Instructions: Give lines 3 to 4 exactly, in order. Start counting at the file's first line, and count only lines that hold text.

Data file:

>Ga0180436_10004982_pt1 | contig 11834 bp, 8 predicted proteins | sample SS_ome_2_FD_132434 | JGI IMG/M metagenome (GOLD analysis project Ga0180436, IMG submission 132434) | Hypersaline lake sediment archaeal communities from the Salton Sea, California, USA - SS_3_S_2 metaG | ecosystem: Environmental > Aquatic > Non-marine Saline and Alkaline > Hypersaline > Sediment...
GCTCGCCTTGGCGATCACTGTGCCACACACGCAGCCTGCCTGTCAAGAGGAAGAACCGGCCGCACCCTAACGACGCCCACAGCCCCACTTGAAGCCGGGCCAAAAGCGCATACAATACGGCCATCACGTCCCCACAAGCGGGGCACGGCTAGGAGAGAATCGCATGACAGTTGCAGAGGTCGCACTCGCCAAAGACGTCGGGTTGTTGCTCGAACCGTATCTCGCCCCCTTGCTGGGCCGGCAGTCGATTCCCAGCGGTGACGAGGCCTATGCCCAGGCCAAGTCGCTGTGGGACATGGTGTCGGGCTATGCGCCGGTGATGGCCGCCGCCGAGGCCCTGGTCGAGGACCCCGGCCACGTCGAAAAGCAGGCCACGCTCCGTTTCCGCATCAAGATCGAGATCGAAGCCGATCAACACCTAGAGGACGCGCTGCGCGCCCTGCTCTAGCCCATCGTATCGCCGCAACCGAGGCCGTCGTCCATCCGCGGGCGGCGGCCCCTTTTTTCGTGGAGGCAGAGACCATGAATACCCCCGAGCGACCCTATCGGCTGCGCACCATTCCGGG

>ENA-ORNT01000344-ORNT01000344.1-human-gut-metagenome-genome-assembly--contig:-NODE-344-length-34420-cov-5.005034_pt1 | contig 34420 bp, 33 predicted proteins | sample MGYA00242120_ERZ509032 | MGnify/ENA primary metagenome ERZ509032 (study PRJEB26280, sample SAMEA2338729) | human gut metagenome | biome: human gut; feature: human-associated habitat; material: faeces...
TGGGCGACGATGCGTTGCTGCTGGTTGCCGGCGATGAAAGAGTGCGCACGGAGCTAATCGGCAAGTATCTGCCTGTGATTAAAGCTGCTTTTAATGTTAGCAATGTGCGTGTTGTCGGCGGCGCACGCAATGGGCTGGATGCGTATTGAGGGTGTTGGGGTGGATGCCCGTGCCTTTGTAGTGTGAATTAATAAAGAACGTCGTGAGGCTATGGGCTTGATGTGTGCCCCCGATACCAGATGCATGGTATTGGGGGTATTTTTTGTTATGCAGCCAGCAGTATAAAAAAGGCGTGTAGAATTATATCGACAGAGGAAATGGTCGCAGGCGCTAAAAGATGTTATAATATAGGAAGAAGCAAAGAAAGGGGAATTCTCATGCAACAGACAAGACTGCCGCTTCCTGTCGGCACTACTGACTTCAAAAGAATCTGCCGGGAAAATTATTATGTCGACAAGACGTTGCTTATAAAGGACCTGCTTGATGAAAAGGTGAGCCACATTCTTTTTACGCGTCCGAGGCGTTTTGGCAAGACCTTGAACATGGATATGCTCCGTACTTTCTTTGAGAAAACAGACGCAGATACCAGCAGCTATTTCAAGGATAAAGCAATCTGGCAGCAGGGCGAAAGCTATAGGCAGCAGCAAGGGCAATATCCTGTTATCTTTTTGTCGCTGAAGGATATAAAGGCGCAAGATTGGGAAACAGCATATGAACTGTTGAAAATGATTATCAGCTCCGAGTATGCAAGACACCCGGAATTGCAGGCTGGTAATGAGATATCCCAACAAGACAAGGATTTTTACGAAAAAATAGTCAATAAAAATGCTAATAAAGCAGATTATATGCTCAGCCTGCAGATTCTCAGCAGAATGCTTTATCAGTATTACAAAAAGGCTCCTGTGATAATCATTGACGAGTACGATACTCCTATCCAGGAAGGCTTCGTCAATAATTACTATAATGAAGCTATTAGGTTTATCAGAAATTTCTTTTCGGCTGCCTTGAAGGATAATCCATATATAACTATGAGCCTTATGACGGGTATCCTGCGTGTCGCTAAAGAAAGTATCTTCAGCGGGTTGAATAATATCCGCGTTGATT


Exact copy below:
>ENA-ORNT01000344-ORNT01000344.1-human-gut-metagenome-genome-assembly--contig:-NODE-344-length-34420-cov-5.005034_pt1 | contig 34420 bp, 33 predicted proteins | sample MGYA00242120_ERZ509032 | MGnify/ENA primary metagenome ERZ509032 (study PRJEB26280, sample SAMEA2338729) | human gut metagenome | biome: human gut; feature: human-associated habitat; material: faeces...
TGGGCGACGATGCGTTGCTGCTGGTTGCCGGCGATGAAAGAGTGCGCACGGAGCTAATCGGCAAGTATCTGCCTGTGATTAAAGCTGCTTTTAATGTTAGCAATGTGCGTGTTGTCGGCGGCGCACGCAATGGGCTGGATGCGTATTGAGGGTGTTGGGGTGGATGCCCGTGCCTTTGTAGTGTGAATTAATAAAGAACGTCGTGAGGCTATGGGCTTGATGTGTGCCCCCGATACCAGATGCATGGTATTGGGGGTATTTTTTGTTATGCAGCCAGCAGTATAAAAAAGGCGTGTAGAATTATATCGACAGAGGAAATGGTCGCAGGCGCTAAAAGATGTTATAATATAGGAAGAAGCAAAGAAAGGGGAATTCTCATGCAACAGACAAGACTGCCGCTTCCTGTCGGCACTACTGACTTCAAAAGAATCTGCCGGGAAAATTATTATGTCGACAAGACGTTGCTTATAAAGGACCTGCTTGATGAAAAGGTGAGCCACATTCTTTTTACGCGTCCGAGGCGTTTTGGCAAGACCTTGAACATGGATATGCTCCGTACTTTCTTTGAGAAAACAGACGCAGATACCAGCAGCTATTTCAAGGATAAAGCAATCTGGCAGCAGGGCGAAAGCTATAGGCAGCAGCAAGGGCAATATCCTGTTATCTTTTTGTCGCTGAAGGATATAAAGGCGCAAGATTGGGAAACAGCATATGAACTGTTGAAAATGATTATCAGCTCCGAGTATGCAAGACACCCGGAATTGCAGGCTGGTAATGAGATATCCCAACAAGACAAGGATTTTTACGAAAAAATAGTCAATAAAAATGCTAATAAAGCAGATTATATGCTCAGCCTGCAGATTCTCAGCAGAATGCTTTATCAGTATTACAAAAAGGCTCCTGTGATAATCATTGACGAGTACGATACTCCTATCCAGGAAGGCTTCGTCAATAATTACTATAATGAAGCTATTAGGTTTATCAGAAATTTCTTTTCGGCTGCCTTGAAGGATAATCCATATATAACTATGAGCCTTATGACGGGTATCCTGCGTGTCGCTAAAGAAAGTATCTTCAGCGGGTTGAATAATATCCGCGTTGATT